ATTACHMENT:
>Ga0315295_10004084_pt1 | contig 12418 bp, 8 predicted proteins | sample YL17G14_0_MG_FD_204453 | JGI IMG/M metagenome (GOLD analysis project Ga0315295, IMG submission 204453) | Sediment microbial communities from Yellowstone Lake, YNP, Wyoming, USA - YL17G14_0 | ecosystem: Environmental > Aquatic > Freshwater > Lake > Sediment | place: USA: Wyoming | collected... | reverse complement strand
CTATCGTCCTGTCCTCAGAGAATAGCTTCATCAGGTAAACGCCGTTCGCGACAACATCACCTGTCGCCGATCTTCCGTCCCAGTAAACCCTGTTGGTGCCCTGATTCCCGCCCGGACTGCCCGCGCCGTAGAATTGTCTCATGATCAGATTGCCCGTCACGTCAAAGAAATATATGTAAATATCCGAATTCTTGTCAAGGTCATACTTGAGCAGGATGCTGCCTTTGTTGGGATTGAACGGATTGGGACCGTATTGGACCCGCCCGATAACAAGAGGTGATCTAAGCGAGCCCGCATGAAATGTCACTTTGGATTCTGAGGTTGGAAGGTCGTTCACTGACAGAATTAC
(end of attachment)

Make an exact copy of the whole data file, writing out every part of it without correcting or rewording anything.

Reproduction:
>Ga0315295_10004084_pt1 | contig 12418 bp, 8 predicted proteins | sample YL17G14_0_MG_FD_204453 | JGI IMG/M metagenome (GOLD analysis project Ga0315295, IMG submission 204453) | Sediment microbial communities from Yellowstone Lake, YNP, Wyoming, USA - YL17G14_0 | ecosystem: Environmental > Aquatic > Freshwater > Lake > Sediment | place: USA: Wyoming | collected... | reverse complement strand
CTATCGTCCTGTCCTCAGAGAATAGCTTCATCAGGTAAACGCCGTTCGCGACAACATCACCTGTCGCCGATCTTCCGTCCCAGTAAACCCTGTTGGTGCCCTGATTCCCGCCCGGACTGCCCGCGCCGTAGAATTGTCTCATGATCAGATTGCCCGTCACGTCAAAGAAATATATGTAAATATCCGAATTCTTGTCAAGGTCATACTTGAGCAGGATGCTGCCTTTGTTGGGATTGAACGGATTGGGACCGTATTGGACCCGCCCGATAACAAGAGGTGATCTAAGCGAGCCCGCATGAAATGTCACTTTGGATTCTGAGGTTGGAAGGTCGTTCACTGACAGAATTAC